Thursday, November 07, 2013

Puking Tiki

In early September, Tiki-Granger had a bout of sickness that lasted for several days in a row, where she would vomit up her dinner in the middle of the night. Tiki tends to be a puker anyhow; she doesn't have many teeth and the ones she has are quite worn, so she will literally bite off more than she can chew, swallowing things whole, which invariably come back up. But this was quite unusual, so I took her in to work with me.

The first step was a physical exam, which revealed maybe a bit of discomfort on abdominal palpation. Then we took x-rays of her abdomen, which revealed some arthritic changes that weren't there the last time she was x-rayed *insert guilty mummy feelings*, and showed that her stomach looked thickened. I was instantly panicked that she had gastric carcinoma, a form of stomach cancer, which Staffordshire Bull Terriers are predisposed to. I felt awful. I didn't want my Tiki to be dying.

Why did I instantly think Tiki had a terminal illness? Harriet Lerner, the psychologist, discusses connecting current anxiety to the underlying emotional field; being mindful that unconsciously we tend towards reactivity during stressful times, either due to a current stressor or when we have unresolved issues from a past experience. I thought about my history with Tiki. I had adopted her after graduating from university, a consolation prize for not getting into vet school on my first try. Here is what I wrote about her shortly after I adopted her:

The first photo I saw of Tiki-Granger, taken at Guelph Humane Society

Adopting her was the best decision I could have made. She has lifted my spirits and helped me resolve grief from the death of my last dog, over 5 years ago, grief that I didn't even know I was still holding on to. She has gotten me out of the funk that I've been in for the last few months after I didn't get into school.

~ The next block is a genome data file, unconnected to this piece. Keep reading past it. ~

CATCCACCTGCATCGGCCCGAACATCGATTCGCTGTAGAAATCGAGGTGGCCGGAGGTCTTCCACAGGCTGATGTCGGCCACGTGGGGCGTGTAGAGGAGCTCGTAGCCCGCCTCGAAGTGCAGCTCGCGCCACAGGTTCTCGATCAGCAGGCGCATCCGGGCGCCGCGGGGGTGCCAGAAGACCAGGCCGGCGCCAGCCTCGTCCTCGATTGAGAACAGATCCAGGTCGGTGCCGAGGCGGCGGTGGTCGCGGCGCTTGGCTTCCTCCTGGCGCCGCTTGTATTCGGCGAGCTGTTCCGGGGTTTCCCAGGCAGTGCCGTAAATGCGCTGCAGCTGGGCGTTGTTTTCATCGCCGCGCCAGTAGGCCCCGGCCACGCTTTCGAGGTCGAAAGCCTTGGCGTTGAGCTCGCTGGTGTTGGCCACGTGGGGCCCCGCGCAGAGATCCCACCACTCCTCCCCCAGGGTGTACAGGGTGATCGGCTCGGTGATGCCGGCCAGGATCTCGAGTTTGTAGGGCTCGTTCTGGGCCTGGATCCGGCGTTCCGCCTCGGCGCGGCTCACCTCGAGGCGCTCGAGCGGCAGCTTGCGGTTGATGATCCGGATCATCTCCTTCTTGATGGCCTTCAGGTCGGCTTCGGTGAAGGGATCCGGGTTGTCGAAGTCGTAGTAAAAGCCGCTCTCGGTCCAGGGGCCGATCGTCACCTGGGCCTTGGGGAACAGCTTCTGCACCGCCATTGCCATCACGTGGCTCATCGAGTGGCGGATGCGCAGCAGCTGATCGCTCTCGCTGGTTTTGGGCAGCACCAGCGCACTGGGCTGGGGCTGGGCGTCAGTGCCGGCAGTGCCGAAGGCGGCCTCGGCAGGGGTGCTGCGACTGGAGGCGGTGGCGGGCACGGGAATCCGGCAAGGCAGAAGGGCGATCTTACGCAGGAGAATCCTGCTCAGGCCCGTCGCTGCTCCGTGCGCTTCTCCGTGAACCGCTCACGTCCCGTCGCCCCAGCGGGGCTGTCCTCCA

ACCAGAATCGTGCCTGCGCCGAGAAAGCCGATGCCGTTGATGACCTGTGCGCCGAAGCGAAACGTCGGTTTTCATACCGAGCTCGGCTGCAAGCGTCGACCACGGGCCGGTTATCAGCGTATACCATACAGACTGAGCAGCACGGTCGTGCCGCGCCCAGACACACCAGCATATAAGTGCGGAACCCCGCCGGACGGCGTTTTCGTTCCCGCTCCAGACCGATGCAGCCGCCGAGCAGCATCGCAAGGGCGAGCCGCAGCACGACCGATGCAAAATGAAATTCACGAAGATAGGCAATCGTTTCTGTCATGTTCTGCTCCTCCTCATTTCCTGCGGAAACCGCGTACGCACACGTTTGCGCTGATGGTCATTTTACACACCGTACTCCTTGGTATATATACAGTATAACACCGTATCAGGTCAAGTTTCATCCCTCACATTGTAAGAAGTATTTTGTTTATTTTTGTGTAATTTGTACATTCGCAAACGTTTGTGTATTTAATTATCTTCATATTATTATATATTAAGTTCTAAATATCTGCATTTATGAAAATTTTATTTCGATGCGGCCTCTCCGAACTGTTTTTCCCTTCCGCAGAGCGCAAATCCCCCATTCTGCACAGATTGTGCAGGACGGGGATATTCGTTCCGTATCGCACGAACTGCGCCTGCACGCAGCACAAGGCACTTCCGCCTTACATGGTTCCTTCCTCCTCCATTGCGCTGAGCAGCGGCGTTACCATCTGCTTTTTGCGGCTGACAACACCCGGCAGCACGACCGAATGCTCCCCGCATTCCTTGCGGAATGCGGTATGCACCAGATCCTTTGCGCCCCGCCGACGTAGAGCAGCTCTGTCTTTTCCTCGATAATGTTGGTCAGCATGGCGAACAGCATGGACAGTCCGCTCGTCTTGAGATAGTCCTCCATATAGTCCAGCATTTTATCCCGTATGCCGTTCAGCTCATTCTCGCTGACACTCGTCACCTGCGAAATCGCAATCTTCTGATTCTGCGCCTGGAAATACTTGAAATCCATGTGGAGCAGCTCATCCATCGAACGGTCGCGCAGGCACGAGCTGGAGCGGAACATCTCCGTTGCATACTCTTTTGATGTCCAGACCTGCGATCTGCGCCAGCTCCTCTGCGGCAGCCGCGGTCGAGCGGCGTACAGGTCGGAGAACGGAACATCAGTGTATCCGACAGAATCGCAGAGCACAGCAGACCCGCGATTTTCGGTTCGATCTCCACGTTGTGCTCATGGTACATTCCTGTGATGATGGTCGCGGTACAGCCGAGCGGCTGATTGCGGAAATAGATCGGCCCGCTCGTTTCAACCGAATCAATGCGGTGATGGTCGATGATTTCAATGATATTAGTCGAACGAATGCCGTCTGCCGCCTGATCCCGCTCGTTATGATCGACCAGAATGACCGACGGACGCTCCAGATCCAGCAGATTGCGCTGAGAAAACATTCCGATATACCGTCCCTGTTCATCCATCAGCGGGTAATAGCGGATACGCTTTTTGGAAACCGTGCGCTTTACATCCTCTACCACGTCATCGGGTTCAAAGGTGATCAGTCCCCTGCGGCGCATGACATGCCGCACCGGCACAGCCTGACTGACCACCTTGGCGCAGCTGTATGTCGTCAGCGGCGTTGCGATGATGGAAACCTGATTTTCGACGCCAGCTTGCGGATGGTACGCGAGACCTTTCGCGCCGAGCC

I decided to adopt her just weeks after getting engaged, and a week before my fiance and I moved to a new province; a time of starting out in life, of hope for the future. Now, here we were, she had just turned ten and my divorce had just been finalized. How poetically cruel, I thought, that Tiki's life with me, which started in a new beginning, would be ending as I end that chapter of my life.

The next day Tiki had an ultrasound and a biopsy. While I waited for the results, I consoled myself by cooking and pureeing special food for her, which she happily gobbled down. Her ultrasound and biopsy came back just fine. I thought more about it, and remembered that I had taken all three dogs into the office with me the day before this started, and Tiki had found a dental chew that she quickly gobbled. Likely it had started the problem, but had passed by the time we started working her up.

Sometimes cases are set against an emotional backdrop that we are unaware of. We may even use the issue as a way of dealing with an underlying anxiety. By the time Tiki's biopsy result came back, she was back to normal. I let go of my attachment to our past, and opened myself up to our new future together.